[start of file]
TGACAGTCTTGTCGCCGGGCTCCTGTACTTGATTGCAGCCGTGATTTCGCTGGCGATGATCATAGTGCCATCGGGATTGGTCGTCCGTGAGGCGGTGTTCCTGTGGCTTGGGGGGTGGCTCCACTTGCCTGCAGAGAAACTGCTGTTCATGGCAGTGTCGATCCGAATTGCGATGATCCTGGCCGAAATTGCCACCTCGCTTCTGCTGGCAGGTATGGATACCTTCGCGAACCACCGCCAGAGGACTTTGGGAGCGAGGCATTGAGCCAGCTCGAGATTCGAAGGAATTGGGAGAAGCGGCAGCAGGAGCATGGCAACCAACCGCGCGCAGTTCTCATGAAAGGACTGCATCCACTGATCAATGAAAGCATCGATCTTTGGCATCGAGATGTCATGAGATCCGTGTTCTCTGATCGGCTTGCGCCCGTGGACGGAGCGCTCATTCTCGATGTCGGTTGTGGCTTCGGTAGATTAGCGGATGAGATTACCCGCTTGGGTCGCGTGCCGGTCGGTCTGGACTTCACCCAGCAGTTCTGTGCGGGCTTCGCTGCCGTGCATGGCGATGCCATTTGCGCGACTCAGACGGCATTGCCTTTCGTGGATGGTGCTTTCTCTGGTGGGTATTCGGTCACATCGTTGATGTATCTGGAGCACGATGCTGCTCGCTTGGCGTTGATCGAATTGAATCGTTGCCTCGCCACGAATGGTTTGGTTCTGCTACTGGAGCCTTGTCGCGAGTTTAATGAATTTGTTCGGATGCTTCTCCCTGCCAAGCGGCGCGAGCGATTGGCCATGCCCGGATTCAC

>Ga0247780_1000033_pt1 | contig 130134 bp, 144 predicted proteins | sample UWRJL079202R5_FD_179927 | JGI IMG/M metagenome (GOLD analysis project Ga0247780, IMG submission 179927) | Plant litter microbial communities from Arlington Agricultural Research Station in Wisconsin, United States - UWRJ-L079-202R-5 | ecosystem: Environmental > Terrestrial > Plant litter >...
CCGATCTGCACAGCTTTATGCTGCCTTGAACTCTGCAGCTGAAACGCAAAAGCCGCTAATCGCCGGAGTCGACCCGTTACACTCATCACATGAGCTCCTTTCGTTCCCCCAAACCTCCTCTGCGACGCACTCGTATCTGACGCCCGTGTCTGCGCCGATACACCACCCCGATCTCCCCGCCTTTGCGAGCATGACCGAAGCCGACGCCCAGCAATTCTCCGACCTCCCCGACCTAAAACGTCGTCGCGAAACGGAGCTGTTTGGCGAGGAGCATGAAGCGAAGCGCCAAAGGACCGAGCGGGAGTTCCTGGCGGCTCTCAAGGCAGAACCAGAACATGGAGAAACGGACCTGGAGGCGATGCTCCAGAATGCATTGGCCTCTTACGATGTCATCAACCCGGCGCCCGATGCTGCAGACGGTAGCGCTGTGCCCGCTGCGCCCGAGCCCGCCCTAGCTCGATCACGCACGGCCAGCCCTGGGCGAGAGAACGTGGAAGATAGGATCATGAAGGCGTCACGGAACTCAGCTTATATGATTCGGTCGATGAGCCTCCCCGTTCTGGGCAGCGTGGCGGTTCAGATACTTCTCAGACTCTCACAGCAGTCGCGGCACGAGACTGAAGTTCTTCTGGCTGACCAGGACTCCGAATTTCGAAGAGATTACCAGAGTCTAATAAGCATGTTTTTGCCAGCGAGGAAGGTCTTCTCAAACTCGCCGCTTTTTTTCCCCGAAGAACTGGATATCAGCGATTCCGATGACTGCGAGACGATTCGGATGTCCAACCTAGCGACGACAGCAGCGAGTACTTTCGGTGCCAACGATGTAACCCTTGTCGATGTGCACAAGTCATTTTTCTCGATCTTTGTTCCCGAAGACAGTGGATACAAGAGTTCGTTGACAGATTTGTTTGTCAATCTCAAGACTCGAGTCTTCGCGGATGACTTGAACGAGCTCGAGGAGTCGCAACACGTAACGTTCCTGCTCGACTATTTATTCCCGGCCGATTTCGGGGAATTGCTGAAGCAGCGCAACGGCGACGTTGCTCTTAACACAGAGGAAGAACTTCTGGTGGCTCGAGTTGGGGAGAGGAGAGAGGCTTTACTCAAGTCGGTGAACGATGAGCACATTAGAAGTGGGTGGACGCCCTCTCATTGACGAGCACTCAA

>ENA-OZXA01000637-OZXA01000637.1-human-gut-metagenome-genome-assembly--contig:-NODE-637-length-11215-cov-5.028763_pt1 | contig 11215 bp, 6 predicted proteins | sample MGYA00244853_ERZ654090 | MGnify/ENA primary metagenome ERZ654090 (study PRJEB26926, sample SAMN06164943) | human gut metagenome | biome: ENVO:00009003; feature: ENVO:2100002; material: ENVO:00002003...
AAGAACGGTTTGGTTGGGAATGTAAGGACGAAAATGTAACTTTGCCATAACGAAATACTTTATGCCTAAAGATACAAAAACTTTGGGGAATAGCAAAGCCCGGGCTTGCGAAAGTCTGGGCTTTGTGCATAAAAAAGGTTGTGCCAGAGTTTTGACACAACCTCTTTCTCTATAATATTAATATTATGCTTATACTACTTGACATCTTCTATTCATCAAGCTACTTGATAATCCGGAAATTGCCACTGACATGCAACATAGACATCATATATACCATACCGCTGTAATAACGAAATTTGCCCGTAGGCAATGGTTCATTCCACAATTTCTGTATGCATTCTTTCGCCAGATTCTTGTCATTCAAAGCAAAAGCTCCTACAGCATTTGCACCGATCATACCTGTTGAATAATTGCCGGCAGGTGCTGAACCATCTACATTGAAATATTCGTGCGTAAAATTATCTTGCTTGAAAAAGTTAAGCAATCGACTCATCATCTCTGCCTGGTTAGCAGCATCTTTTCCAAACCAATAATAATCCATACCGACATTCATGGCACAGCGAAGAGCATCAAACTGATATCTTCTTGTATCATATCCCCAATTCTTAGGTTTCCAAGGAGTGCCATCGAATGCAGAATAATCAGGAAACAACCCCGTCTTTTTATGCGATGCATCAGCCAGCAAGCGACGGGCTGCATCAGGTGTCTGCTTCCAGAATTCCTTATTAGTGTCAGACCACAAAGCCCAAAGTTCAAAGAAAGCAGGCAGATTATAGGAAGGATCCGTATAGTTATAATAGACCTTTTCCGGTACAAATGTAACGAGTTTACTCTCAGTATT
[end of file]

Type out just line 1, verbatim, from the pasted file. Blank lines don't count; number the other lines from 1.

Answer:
TGACAGTCTTGTCGCCGGGCTCCTGTACTTGATTGCAGCCGTGATTTCGCTGGCGATGATCATAGTGCCATCGGGATTGGTCGTCCGTGAGGCGGTGTTCCTGTGGCTTGGGGGGTGGCTCCACTTGCCTGCAGAGAAACTGCTGTTCATGGCAGTGTCGATCCGAATTGCGATGATCCTGGCCGAAATTGCCACCTCGCTTCTGCTGGCAGGTATGGATACCTTCGCGAACCACCGCCAGAGGACTTTGGGAGCGAGGCATTGAGCCAGCTCGAGATTCGAAGGAATTGGGAGAAGCGGCAGCAGGAGCATGGCAACCAACCGCGCGCAGTTCTCATGAAAGGACTGCATCCACTGATCAATGAAAGCATCGATCTTTGGCATCGAGATGTCATGAGATCCGTGTTCTCTGATCGGCTTGCGCCCGTGGACGGAGCGCTCATTCTCGATGTCGGTTGTGGCTTCGGTAGATTAGCGGATGAGATTACCCGCTTGGGTCGCGTGCCGGTCGGTCTGGACTTCACCCAGCAGTTCTGTGCGGGCTTCGCTGCCGTGCATGGCGATGCCATTTGCGCGACTCAGACGGCATTGCCTTTCGTGGATGGTGCTTTCTCTGGTGGGTATTCGGTCACATCGTTGATGTATCTGGAGCACGATGCTGCTCGCTTGGCGTTGATCGAATTGAATCGTTGCCTCGCCACGAATGGTTTGGTTCTGCTACTGGAGCCTTGTCGCGAGTTTAATGAATTTGTTCGGATGCTTCTCCCTGCCAAGCGGCGCGAGCGATTGGCCATGCCCGGATTCAC